Bill Di Scipio drives his Prius 20 miles every day to a warehouse in Opa-locka, where he runs a manufacturing company. He moved to the Ranches from Northern California. He had built a successful business and decided he liked the "quirky little town" with decent schools and low taxes in a rural setting. In 2006, he paid just under $1 million for a 3,000-square-foot home.
At the time, Di Scipio had no idea that Corrections Corporation of America was looking to build a prison on land it owned in Southwest Ranches. The company had agreed to pay the town a fee for each theoretical prisoner it would one day house, if only it could get a contract with a government agency.
In June 2011, after Di Scipio's home had lost two-thirds of its value in the slumped housing market, the town and CCA finally found a potential source for all those lucrative inmates: U.S. Immigrations and Customs Enforcement announced that it had tentatively selected the site for a new detention center.
In July, Di Scipio got a prerecorded "robocall" from the Florida Immigrant Coalition, which was unhappy with that idea. The Obama administration's ramped-up focus on deportations, the fact that apprehended immigrants are increasingly placed in the hands of a few large corporations, and the fueling of such deportations by checking arrest information against immigration databases have created a perfect storm of unrest for immigration advocates nationwide. Southwest Ranches' new detention center was sure to provide some collateral damage in the form of broken families and crushed dreams.
Di Scipio stays away from all that. But when he got the robocall, he had questions of his own — including why he, a homeowner, hadn't known that this project was in the works. He decided to go to the Town Council and find out why. This led to the exchange with attorney Poliakoff and Di Scipio's realization that his questions were unwelcome at this stage in the negotiations. It looked to him like the Town Council was ramming through a major project under a veil of secrecy, duping citizens whose property values would soon plummet. Reaching for the moral high ground of a truth-seeking journalist, he taught himself about public-records requests at a time in midlife when another man might have shut up and bought a Porsche.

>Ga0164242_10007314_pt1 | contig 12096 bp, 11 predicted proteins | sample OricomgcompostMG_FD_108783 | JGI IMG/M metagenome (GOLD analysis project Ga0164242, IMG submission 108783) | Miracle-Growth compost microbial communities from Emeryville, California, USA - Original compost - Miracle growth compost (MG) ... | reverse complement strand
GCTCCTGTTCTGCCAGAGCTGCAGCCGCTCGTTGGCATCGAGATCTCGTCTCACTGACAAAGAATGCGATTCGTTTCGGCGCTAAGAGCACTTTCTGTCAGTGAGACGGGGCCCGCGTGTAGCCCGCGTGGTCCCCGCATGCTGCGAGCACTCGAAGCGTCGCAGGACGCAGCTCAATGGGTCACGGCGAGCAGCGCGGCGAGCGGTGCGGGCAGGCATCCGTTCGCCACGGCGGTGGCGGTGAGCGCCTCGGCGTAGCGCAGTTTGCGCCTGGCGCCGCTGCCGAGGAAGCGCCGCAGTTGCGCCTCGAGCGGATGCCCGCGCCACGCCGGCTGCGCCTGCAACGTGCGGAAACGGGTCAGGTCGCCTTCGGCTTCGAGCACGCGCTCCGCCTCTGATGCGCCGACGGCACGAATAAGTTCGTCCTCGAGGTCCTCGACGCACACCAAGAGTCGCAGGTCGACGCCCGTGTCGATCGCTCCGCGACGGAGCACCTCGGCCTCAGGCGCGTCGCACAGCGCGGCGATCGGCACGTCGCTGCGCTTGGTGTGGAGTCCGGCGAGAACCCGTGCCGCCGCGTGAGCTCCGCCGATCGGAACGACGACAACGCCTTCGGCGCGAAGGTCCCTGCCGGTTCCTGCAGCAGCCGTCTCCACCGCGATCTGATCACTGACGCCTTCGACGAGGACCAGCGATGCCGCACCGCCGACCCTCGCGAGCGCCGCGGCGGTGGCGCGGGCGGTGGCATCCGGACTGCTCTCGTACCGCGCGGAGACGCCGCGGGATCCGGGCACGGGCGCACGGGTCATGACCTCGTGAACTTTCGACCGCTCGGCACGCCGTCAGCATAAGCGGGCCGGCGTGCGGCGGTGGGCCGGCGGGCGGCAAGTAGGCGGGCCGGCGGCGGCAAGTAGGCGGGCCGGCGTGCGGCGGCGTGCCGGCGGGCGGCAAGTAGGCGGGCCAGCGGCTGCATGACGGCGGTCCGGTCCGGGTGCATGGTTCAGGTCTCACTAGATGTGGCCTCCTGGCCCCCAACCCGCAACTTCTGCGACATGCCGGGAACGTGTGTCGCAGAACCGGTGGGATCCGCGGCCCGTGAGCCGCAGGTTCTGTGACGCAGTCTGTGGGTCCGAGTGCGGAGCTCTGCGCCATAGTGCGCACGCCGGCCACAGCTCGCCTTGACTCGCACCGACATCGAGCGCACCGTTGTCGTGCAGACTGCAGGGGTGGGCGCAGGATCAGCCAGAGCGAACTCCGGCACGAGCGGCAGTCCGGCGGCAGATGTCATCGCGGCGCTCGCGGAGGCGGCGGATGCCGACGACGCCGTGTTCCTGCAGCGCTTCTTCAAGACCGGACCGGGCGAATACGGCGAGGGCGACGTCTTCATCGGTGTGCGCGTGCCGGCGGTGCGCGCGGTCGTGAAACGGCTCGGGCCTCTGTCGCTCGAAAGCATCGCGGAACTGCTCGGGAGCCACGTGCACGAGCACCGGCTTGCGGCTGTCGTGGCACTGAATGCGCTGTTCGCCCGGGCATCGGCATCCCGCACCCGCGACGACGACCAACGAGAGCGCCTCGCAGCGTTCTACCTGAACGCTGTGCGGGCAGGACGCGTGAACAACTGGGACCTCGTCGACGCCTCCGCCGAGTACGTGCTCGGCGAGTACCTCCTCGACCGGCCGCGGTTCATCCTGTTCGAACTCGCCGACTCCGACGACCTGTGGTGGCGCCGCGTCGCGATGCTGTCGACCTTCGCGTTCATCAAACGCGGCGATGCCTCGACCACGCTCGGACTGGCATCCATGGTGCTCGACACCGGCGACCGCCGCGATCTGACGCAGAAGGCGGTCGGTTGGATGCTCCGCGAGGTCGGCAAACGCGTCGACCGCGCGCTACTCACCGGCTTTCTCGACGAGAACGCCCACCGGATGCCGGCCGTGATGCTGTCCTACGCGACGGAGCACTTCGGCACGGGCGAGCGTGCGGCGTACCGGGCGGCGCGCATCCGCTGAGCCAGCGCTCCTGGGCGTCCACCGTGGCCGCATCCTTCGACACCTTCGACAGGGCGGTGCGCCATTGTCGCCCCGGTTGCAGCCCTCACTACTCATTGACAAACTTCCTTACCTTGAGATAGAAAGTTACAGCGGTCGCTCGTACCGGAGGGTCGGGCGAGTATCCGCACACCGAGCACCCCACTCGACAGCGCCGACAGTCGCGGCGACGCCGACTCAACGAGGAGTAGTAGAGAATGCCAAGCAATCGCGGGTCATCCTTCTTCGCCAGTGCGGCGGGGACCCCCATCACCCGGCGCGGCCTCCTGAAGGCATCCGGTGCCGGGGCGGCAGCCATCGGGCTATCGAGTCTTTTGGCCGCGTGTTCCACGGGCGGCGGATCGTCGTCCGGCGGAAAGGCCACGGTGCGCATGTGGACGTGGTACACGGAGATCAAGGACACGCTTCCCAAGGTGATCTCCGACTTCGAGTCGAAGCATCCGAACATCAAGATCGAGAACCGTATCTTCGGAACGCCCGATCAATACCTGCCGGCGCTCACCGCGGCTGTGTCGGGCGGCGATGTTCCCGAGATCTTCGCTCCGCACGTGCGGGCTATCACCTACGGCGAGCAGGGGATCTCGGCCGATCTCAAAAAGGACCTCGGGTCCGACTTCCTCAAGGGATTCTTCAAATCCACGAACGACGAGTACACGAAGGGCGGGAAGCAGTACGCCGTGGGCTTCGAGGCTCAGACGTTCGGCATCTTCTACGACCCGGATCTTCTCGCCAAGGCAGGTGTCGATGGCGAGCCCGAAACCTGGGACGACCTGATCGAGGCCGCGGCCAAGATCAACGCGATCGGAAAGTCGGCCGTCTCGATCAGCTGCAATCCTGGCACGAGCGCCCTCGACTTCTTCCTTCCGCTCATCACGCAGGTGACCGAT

One of his first requests was for supporting material backing up Poliakoff's claim that the feds and CCA had "asked" the town not to discuss the facility. For a while, he didn't hear anything. So he grew restless and asked for more. Emails, billing records, documents. While the immigrant coalition worked to spread its own message, he took his fight straight to the desk of the town clerk.
In his free time, Di Scipio sorts through the reams of requests he's submitted, which he keeps in an overflowing binder. When the requests were met with silence a few times, he started submitting even more of them, with intentionally awful spelling and grammar, under the name "Frank Nurt." Nobody would want to answer these.
Di Scipio grins. "They have to."
He knows that public-records law is on his side, even if he pisses off town officials in the process.
"This is fun as hell," he admits. Mention of his name now elicits an audible groan from the Southwest Ranches clerk.
Di Scipio is unfazed. "I could get older and sit here and whine or get out and be the agent of change."
A few months ago, he finally got an answer to his challenge of the "cone of silence." Poliakoff forwarded him a copy of an email the town attorney had sent to council members and staff in June, as Southwest Ranches was still competing with other cities to win ICE's selection.
"As you know we are in the final months to see if we can land the new Federal Immigration Facility," Poliakoff wrote in the email. "Florida City is flipping over all stones to try to take the lead, but their strategy with the press is actually backfiring since residents are now [coming] out in opposition... which will inevitably cause Homeland Security to shy away from their site since they do not want controversy right now."
Poliakoff wrote that officials should expect calls about the matter, "since the sharks are beginning to circle... If [we get] a ton of calls we will issue a carefully crafted press release, but until then, the less we say the better off we will be."
Poliakoff later claimed his observation that "the sharks are beginning to circle" referred to other municipalities and corporations that had been competing for the contract until the last minute, and not — as Di Scipio believes — to angry townspeople. "Look at the date of that email [June 7]," Poliakoff says today. "There was no Bill Di Scipio. At that time, none of [the protesters] were around. None of them existed."